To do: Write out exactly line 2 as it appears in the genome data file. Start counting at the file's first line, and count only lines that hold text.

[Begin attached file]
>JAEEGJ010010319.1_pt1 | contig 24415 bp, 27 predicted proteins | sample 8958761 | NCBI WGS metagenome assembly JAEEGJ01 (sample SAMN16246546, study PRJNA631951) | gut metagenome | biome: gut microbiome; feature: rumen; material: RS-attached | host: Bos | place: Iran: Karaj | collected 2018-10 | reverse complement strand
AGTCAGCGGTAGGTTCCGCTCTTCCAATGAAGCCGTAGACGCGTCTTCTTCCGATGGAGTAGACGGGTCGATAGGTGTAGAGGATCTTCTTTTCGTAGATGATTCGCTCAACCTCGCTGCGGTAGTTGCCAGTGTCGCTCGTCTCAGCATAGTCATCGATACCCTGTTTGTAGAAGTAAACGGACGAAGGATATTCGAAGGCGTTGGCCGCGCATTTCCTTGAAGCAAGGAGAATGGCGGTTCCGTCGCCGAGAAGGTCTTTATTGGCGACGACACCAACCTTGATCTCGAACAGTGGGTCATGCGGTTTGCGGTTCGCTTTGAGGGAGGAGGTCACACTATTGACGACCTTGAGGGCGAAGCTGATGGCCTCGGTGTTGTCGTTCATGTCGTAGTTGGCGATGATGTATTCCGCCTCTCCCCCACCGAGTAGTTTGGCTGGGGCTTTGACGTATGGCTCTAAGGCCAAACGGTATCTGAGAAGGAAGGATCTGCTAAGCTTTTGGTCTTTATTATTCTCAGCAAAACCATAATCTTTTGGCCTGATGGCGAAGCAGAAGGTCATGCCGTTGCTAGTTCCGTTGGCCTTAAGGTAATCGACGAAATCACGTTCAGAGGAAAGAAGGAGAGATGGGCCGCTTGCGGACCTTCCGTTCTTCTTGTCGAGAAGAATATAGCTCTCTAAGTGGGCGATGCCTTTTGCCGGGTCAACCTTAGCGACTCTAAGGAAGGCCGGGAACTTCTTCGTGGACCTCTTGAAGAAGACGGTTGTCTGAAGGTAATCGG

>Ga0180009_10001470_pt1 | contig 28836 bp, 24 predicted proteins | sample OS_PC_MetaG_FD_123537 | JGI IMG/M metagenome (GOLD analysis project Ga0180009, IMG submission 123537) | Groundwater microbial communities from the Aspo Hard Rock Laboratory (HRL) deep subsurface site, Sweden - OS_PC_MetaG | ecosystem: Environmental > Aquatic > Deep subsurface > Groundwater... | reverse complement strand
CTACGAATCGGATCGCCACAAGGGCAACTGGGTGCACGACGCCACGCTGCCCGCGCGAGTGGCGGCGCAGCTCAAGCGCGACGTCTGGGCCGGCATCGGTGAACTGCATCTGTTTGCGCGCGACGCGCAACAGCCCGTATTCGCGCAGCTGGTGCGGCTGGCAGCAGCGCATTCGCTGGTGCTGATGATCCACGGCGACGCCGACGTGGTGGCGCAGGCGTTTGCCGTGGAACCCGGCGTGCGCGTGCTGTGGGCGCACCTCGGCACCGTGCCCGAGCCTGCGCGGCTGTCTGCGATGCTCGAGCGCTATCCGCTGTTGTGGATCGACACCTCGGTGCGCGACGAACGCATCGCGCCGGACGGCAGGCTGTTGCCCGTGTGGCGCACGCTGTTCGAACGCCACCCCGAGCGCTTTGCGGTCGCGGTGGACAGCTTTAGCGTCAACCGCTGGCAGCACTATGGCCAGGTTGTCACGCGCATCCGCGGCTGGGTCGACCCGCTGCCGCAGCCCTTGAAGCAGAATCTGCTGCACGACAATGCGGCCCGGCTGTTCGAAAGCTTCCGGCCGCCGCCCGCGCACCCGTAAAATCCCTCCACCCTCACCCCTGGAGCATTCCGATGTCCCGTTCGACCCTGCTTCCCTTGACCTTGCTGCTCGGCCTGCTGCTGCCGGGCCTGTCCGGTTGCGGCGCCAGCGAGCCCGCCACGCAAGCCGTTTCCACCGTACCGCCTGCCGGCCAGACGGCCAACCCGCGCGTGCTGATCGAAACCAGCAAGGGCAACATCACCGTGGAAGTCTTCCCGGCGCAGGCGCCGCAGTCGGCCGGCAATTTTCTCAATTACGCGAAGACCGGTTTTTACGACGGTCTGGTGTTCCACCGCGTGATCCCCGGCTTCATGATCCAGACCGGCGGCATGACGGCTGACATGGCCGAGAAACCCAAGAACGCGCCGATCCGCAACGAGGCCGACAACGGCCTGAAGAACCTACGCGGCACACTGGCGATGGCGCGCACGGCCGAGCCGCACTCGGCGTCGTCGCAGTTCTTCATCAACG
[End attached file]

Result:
AGTCAGCGGTAGGTTCCGCTCTTCCAATGAAGCCGTAGACGCGTCTTCTTCCGATGGAGTAGACGGGTCGATAGGTGTAGAGGATCTTCTTTTCGTAGATGATTCGCTCAACCTCGCTGCGGTAGTTGCCAGTGTCGCTCGTCTCAGCATAGTCATCGATACCCTGTTTGTAGAAGTAAACGGACGAAGGATATTCGAAGGCGTTGGCCGCGCATTTCCTTGAAGCAAGGAGAATGGCGGTTCCGTCGCCGAGAAGGTCTTTATTGGCGACGACACCAACCTTGATCTCGAACAGTGGGTCATGCGGTTTGCGGTTCGCTTTGAGGGAGGAGGTCACACTATTGACGACCTTGAGGGCGAAGCTGATGGCCTCGGTGTTGTCGTTCATGTCGTAGTTGGCGATGATGTATTCCGCCTCTCCCCCACCGAGTAGTTTGGCTGGGGCTTTGACGTATGGCTCTAAGGCCAAACGGTATCTGAGAAGGAAGGATCTGCTAAGCTTTTGGTCTTTATTATTCTCAGCAAAACCATAATCTTTTGGCCTGATGGCGAAGCAGAAGGTCATGCCGTTGCTAGTTCCGTTGGCCTTAAGGTAATCGACGAAATCACGTTCAGAGGAAAGAAGGAGAGATGGGCCGCTTGCGGACCTTCCGTTCTTCTTGTCGAGAAGAATATAGCTCTCTAAGTGGGCGATGCCTTTTGCCGGGTCAACCTTAGCGACTCTAAGGAAGGCCGGGAACTTCTTCGTGGACCTCTTGAAGAAGACGGTTGTCTGAAGGTAATCGG